“I’m really quite close to the cutting edge in AI and it scares the hell out of me. It’s capable of vastly more than almost anyone knows. And the rate of improvement is exponential. … We have to figure out some way to ensure that the advent of digital superintelligence is one which is symbiotic with humanity. I think that’s the single biggest existential crisis that we face, and the most pressing one. … Mark my words, AI is far more dangerous than nukes”.


  1. 5G will speed things up even more

China has great expectations that the 5G network will increase the pace of digitalisation. We are getting closer to a society in which everything and everyone is connected via the Internet. A network based on 5G technology involves super-fast connection, good coverage, extremely high speeds and constant Internet access. The short response time paves the way for a whole new world of possibilities with regards to VR (virtual reality) and other real-time services. It is difficult to say what this will lead to in terms of change and possibilities, but I am confident that it will mean a great deal.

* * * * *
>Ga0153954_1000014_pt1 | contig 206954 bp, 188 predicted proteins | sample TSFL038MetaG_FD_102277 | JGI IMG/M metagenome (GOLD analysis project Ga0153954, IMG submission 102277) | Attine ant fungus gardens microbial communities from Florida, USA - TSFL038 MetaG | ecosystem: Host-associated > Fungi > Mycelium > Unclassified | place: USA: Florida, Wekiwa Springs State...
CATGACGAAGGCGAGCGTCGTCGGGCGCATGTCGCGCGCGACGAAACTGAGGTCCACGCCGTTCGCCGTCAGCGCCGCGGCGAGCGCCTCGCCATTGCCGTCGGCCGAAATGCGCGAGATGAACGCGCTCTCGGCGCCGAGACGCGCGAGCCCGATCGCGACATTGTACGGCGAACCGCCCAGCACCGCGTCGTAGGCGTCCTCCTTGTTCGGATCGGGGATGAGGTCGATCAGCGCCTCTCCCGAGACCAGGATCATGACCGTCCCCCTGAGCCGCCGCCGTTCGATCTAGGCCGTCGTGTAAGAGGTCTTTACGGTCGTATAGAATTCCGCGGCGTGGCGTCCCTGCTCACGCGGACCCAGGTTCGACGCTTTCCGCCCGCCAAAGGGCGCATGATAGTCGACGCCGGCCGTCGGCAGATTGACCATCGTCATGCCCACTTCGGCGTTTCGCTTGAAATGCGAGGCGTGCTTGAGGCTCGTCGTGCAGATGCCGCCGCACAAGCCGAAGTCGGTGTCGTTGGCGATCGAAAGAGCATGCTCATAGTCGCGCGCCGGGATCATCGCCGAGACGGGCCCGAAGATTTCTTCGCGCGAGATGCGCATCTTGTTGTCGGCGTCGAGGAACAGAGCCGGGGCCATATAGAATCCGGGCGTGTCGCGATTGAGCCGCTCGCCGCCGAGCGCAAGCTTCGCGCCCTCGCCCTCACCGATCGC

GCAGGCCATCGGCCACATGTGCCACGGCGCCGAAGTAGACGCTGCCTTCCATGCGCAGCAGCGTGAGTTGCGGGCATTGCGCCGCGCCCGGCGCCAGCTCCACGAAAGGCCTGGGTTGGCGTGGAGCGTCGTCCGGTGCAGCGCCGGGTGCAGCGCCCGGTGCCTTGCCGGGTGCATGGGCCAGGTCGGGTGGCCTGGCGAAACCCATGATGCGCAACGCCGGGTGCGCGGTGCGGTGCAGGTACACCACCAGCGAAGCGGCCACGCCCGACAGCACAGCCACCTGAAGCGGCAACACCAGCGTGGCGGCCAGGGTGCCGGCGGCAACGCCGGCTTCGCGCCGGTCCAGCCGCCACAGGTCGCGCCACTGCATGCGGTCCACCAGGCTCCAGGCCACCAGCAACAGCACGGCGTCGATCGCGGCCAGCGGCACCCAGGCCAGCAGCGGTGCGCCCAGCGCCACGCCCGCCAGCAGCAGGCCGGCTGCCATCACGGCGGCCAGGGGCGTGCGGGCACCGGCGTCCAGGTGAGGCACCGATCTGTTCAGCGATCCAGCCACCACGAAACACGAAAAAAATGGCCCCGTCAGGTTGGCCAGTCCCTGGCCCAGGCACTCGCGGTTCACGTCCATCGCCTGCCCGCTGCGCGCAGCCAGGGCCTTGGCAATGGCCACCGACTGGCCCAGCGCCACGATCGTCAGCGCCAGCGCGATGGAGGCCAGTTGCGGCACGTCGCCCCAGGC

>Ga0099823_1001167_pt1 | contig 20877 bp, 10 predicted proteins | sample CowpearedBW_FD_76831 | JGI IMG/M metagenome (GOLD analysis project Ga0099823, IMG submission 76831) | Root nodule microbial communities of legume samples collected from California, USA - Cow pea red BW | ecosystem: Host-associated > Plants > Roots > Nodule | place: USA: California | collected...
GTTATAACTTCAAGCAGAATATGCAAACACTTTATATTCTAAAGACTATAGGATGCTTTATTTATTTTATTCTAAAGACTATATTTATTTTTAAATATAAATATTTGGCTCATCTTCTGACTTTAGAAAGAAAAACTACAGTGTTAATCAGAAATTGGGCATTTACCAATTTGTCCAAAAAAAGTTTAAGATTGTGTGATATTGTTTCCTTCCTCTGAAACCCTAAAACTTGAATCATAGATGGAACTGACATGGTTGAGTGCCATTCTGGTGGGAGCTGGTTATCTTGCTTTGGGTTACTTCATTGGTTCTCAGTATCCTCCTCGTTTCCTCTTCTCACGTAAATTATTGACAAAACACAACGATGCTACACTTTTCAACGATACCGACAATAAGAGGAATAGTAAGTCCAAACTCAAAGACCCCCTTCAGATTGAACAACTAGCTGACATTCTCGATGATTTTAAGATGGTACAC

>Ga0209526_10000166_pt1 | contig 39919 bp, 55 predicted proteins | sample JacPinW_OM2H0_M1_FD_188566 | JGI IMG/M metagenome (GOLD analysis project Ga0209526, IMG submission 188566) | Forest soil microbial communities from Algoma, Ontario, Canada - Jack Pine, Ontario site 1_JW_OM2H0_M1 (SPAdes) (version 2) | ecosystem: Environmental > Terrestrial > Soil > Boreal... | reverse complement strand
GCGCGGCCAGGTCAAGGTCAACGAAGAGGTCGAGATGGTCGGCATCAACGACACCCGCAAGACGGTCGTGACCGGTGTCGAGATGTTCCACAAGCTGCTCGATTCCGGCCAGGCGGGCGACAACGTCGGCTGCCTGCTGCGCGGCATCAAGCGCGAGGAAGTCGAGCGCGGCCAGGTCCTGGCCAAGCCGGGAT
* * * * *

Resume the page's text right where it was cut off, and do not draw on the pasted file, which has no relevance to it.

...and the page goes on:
Telenor has already started testing and will be in place in 2020. This will provide an opportunity for digitalisation in areas that we must utilise if we are going to stay ahead of the game.


  1. Everyone pulling in the same direction

We know that large systems comprising many thousands of employees can quickly become slow and bureaucratic. How, then, can a company like Huawei with 180,000 employees increasingly develop at a record rate in new markets? How is it that they are in the process of eliminating the other 5G suppliers in terms of quality/price? How have they managed to elevate themselves in a few years to be at the very forefront of mobile phone development?